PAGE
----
Conyers/Rohrabacher Amendment. Relating to the first-to-file system
Baldwin/Sensenbrenner Amendment. Relating to striking section 5
Moore (WI) Amendment. Relating to the diversity of patent applicants
Jackson Lee Amendment. Relating to the rights of small businesses
Lujan Amendment. Relating to the satellite office location selection process
Peters/Renacci Amendment. Relating to a study on how to help small businesses obtain and enforce foreign patents
Polis Amendment. Relating to new versus existing patents
Conyers/Markey/Neal/Pompeo/Garrett Amendment. Relating to the 60-day period for application of patent term extension
Speier Amendment. Relating to proof of claim of derivation
Waters Amendment. Relating to a severability clause
Sensenbrenner Amendment. Relating to striking section 3
Manzullo Amendment. Relating to Congress’ ability to set fees for the USPTO
Rohrabacher/Kaptur Amendment. Relating to post-grant reviews on small businesses
Schock/Boren/Waters/Sensenbrenner/Franks (AZ)/Kaptur Amendment. Relating to business method patents
Bill Text for H.R. 1249:
HTML Version
PDF Version    
Background for H.R. 1249:
CRS Report – Patent Reform Issues in the 112th Congress: Innovation Issues
Begin Consideration of H.R. 2219 – Department of Defense Appropriations Act (Rep. Young (FL) – Appropriations) H.R. 2219 appropriates approximately $530 billion for non-emergency military functions of the Department of Defense for fiscal year 2012, which is approximately $9 billion below the President’s request.  It also includes $119 billion in emergency spending for defense activities related to the wars.
The House is expected to begin general debate on H.R. 2219 . The House will not consider any amendments today. It is expected that all amendments will be considered when the House reconvenes on July 6th, after the 7th Recess of the year.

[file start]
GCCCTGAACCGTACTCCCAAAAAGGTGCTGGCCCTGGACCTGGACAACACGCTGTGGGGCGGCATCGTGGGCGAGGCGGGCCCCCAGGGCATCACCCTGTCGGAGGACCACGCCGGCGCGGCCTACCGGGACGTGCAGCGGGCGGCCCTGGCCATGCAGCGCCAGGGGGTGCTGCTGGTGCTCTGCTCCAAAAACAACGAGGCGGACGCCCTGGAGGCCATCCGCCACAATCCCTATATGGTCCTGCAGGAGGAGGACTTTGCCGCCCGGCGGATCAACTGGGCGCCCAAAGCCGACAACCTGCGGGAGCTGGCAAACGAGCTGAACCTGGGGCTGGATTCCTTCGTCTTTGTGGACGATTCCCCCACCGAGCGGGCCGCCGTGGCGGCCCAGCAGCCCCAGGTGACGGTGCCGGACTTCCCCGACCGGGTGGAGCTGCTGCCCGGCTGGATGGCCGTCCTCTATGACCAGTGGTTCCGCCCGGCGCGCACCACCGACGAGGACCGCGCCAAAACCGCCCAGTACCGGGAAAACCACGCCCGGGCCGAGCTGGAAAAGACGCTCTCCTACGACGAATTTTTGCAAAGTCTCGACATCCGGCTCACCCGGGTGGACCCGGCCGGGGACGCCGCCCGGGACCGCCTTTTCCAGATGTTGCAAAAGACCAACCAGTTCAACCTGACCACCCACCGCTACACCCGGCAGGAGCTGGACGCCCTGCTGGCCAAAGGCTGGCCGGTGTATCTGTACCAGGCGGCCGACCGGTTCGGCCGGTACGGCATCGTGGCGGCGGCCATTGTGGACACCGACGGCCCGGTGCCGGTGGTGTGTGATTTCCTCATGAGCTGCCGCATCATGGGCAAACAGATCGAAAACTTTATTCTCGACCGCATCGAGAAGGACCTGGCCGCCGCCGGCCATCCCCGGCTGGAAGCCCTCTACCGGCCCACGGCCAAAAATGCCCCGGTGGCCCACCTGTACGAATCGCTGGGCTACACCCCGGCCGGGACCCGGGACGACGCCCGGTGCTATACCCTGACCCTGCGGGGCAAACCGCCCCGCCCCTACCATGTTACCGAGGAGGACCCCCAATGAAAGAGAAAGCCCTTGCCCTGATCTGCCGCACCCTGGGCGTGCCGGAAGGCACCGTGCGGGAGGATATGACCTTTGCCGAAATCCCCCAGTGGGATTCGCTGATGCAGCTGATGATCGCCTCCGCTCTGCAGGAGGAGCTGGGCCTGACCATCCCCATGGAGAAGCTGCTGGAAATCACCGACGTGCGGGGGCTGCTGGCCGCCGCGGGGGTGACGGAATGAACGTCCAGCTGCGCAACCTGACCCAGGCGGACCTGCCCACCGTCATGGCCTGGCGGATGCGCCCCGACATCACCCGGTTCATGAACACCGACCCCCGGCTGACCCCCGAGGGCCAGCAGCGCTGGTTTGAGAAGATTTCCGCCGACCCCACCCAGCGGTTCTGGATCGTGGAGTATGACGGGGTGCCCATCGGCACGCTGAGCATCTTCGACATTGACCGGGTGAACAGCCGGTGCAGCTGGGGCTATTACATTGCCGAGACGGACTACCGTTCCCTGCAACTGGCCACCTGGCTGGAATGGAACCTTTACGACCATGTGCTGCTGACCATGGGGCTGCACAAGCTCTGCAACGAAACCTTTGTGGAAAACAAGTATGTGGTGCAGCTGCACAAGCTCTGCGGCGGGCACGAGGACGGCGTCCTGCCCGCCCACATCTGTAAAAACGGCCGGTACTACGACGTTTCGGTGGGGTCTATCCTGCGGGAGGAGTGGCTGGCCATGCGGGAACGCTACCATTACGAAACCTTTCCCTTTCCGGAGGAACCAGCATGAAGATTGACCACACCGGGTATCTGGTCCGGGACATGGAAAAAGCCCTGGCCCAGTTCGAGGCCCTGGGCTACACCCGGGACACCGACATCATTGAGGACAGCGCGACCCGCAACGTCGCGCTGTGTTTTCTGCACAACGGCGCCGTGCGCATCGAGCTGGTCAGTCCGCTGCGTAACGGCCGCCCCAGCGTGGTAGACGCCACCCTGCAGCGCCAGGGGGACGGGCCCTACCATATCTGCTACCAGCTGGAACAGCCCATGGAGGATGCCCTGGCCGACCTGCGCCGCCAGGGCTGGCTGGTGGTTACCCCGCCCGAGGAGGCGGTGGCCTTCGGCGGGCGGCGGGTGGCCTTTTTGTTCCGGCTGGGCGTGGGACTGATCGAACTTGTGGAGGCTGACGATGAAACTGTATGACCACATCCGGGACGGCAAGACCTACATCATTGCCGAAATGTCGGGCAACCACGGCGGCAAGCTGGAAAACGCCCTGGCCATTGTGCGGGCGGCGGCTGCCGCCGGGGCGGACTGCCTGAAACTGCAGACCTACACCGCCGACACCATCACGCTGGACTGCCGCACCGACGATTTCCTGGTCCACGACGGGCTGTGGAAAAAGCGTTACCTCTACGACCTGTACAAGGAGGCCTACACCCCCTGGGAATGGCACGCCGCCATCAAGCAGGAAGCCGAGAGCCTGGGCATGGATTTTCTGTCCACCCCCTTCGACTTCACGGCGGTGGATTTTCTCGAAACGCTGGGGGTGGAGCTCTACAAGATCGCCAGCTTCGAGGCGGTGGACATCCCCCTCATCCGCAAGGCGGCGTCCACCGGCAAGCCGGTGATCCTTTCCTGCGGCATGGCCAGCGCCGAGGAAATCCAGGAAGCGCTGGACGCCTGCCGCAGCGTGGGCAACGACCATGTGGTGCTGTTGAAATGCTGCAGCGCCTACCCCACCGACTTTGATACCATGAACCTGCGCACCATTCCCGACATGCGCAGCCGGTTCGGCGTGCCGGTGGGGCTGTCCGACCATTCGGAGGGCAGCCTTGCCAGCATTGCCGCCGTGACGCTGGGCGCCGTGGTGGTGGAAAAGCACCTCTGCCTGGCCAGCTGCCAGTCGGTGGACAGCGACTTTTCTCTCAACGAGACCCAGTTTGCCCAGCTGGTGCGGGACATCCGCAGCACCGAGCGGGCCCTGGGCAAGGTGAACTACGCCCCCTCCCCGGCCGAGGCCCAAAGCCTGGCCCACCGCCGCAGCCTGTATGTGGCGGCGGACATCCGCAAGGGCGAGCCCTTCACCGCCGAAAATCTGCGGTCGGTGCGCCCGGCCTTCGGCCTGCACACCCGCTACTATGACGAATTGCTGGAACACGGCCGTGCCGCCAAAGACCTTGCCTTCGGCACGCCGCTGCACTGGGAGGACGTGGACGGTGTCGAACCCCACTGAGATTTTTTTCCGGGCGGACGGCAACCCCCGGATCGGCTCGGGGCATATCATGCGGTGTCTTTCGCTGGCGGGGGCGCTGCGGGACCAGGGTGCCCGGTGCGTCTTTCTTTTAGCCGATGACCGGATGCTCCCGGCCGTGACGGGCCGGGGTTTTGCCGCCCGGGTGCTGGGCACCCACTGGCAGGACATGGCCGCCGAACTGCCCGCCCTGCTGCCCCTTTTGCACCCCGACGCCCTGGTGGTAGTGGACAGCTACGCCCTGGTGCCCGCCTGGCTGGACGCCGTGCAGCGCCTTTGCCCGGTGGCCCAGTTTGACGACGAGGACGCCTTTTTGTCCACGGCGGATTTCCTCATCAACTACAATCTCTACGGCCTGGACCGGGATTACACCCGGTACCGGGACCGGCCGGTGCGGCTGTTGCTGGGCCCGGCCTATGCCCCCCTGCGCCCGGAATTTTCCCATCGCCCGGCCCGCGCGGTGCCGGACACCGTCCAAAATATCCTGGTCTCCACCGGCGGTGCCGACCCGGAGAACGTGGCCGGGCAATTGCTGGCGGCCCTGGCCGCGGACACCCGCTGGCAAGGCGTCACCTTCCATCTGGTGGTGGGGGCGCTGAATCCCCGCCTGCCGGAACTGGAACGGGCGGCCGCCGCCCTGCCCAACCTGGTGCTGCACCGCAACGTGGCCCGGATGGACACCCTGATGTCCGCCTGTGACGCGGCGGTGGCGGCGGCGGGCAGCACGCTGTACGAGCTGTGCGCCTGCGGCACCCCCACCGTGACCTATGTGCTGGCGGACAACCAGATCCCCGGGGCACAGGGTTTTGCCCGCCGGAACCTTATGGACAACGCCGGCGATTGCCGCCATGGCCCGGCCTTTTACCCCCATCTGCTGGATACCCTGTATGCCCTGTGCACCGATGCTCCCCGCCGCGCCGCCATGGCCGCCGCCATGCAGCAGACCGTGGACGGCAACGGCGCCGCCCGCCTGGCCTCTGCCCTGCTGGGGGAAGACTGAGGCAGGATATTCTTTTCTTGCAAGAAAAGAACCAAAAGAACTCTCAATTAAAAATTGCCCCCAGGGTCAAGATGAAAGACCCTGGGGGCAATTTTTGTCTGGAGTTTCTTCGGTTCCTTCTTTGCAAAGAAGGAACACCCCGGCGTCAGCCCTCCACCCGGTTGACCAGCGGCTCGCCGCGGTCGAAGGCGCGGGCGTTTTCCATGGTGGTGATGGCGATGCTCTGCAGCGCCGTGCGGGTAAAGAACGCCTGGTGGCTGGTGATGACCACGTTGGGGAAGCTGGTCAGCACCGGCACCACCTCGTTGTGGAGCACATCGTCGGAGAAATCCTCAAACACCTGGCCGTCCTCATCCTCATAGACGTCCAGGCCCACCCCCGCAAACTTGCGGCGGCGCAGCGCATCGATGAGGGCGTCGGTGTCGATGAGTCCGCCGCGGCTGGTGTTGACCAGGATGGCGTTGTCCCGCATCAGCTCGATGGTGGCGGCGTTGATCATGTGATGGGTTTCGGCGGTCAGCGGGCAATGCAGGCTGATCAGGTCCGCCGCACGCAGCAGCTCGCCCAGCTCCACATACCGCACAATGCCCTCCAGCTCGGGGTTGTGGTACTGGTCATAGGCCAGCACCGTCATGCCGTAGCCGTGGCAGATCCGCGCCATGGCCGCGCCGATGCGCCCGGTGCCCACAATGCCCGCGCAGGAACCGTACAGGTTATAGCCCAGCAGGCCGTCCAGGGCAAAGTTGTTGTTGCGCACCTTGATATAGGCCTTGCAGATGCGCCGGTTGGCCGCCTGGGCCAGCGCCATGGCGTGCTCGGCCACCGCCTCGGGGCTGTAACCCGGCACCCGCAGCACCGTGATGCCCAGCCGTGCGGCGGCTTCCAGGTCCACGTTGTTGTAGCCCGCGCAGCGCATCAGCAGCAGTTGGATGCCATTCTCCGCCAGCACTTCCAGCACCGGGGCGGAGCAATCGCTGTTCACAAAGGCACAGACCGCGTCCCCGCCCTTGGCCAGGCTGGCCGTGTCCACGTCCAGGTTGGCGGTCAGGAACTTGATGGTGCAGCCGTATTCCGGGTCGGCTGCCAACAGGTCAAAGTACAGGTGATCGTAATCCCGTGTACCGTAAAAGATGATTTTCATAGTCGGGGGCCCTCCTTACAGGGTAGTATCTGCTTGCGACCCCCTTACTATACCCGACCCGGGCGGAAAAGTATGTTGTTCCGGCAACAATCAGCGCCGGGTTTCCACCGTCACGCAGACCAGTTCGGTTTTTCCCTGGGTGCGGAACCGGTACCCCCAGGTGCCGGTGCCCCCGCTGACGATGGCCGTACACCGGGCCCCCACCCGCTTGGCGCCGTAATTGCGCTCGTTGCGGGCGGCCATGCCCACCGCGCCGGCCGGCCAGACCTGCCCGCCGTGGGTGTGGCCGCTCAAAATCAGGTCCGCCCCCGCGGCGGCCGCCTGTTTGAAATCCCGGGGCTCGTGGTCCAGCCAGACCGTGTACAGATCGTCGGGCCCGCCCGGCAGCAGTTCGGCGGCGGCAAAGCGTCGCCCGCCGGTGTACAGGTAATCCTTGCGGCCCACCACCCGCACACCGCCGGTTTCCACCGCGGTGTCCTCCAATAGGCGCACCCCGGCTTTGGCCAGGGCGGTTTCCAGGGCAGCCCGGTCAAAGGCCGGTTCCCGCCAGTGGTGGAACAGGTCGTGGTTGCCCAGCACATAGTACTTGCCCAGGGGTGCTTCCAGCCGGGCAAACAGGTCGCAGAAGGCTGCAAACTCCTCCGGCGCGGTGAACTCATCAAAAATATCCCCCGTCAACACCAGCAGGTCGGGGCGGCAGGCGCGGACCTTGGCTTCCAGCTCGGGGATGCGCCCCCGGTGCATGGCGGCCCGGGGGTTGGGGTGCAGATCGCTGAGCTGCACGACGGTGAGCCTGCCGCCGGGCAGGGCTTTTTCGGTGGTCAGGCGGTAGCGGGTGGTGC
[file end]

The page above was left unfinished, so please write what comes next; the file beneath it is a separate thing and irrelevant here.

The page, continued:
Bill Text for H.R. 2219:
HTML Version
PDF Version    
Background for H.R. 2219:
CRS report - Defense: FY2012 Budget Request, Authorization and Appropriations 
The GOP Leadership has announced the following schedule for Friday, June 24: The House will meet at 9:00 a.m. for legislative business. The House is expected to complete consideration of H.R. 1249 – America Invents Act (Rep. Smith (TX) - Judiciary), if it is not completed today. The House is also expected to consider legislation relating to Libya. Links to legislation can be found here. Also, the House is expected to consider H.R. 2279 – FAA airport and airway extension Act (Rep. Mica – Transportation and Infrastructure).
The Daily Quote
“House Majority Leader Eric Cantor pushed back hard Tuesday against Senate Republican suggestions of a scaled-back, short-term debt deal, saying it’s ‘crunch time’ in White House budget talks and ‘if we can’t make the tough decisions now, why … would [we] be making those tough decisions later….’It shows a real tactical split between the Senate and House GOP, which has much more to fear from multiple debt ceiling votes between now and the 2012 elections. But it’s also true that pressures from the right and tea party forces have left House Republicans far more divided over domestic spending issues than Cantor or Boehner readily admit. These divisions have been on sharp display in recent floor votes on amendments to spending bills for the new fiscal year beginning Oct. 1.”
-     Politico, 6/22/11